Performance Analysis of Side Channel Attacks on Elliptic Curve Cryptosystem
Praful V. Barekar, Dr. Kavita R. Singh, Ms. Bhagyashree V. Ambulkar
Commercial cryptographers have long been concerned with how much execution time their cryptographic implementations require.
The amount of time used to encrypt a message or produce a digital signature is often used as a benchmark when comparing different cryptographic schemes; with all other factors being equal, the fastest scheme is considered the most efficient and is hence the most marketable.
The amount of time it takes to compute a cryptographic function depends not only on what that function does but also what inputs are passed to it. Certain encodings of messages may require less time to encrypt because of the mathematical operations used. For example, an encryption function based on integer multiplication might be quick to evaluate with pen and paper if the message to encrypt is a power of ten.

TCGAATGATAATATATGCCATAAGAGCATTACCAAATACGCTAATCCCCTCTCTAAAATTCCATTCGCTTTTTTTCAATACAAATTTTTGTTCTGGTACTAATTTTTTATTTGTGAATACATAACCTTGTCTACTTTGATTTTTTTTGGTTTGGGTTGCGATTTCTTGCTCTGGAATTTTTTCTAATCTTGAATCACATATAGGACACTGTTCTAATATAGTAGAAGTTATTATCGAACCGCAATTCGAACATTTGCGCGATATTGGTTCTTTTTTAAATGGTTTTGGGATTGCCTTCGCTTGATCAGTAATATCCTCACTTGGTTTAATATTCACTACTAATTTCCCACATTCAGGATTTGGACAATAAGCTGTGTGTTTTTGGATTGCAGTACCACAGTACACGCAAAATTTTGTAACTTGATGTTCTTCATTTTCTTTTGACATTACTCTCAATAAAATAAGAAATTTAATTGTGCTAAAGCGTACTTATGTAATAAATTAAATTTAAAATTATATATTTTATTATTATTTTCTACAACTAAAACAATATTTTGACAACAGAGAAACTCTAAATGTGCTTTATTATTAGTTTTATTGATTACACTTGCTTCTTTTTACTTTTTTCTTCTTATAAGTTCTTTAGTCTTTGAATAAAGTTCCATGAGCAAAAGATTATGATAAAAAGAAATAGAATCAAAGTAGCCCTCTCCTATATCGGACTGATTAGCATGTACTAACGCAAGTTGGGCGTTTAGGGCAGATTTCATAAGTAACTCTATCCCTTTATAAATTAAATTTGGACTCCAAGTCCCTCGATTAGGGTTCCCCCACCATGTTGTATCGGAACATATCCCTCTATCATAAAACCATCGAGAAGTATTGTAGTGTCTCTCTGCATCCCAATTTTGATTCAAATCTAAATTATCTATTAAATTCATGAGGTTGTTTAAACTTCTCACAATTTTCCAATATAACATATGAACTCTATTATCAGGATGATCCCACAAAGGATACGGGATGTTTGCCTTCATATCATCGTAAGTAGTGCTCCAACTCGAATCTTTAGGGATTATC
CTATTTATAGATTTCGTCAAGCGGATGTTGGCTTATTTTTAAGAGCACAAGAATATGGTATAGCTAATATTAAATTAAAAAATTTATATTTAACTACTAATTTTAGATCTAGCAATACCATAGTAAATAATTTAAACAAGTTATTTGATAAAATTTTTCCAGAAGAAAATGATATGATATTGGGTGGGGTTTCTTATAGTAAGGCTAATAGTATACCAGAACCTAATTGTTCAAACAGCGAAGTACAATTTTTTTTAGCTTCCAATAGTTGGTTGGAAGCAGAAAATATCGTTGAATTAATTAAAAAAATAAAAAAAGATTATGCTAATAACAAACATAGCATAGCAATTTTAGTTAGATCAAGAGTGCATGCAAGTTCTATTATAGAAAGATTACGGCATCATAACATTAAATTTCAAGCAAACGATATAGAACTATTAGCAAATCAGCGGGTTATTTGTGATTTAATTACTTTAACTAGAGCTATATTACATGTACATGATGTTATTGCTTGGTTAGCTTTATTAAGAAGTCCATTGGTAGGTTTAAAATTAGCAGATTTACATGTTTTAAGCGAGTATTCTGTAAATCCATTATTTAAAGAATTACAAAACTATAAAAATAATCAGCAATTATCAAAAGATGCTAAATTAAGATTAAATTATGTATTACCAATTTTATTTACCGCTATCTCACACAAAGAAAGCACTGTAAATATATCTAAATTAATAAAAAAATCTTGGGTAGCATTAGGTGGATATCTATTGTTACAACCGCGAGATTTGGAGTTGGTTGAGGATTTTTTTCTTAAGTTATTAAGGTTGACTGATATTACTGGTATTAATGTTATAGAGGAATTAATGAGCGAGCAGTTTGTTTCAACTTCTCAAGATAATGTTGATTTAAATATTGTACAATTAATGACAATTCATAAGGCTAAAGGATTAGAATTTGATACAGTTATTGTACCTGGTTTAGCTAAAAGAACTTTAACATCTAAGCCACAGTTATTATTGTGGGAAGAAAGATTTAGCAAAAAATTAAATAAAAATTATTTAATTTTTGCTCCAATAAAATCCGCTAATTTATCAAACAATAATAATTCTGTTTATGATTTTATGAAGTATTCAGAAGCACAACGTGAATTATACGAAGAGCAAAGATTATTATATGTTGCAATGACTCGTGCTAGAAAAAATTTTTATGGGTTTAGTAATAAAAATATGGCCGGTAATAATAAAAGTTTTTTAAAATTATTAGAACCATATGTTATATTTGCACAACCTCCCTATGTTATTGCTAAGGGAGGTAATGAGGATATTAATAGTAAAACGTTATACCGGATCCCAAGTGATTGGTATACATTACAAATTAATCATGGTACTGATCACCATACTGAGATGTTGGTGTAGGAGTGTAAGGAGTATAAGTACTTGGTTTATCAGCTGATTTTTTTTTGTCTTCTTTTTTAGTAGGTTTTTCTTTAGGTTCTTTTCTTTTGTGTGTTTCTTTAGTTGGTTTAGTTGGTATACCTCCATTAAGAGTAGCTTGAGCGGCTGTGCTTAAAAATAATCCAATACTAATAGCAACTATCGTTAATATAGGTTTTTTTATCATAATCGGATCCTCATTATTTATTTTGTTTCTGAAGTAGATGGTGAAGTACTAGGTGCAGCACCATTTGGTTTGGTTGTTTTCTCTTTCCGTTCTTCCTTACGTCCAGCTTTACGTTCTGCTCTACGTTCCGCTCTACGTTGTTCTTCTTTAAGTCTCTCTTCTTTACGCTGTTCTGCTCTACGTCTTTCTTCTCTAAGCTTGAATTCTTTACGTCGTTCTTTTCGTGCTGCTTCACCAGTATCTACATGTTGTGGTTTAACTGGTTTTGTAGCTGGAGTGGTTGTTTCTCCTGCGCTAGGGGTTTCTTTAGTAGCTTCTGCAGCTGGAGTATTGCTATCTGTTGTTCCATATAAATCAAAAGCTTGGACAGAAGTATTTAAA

A prudent cryptographer might then try to express every message as a power of ten to exploit this computational shortcut. However, in addition to messages, cryptographic functions often take secret keys as input and so the value of a key might influence publicly observably timing characteristics.
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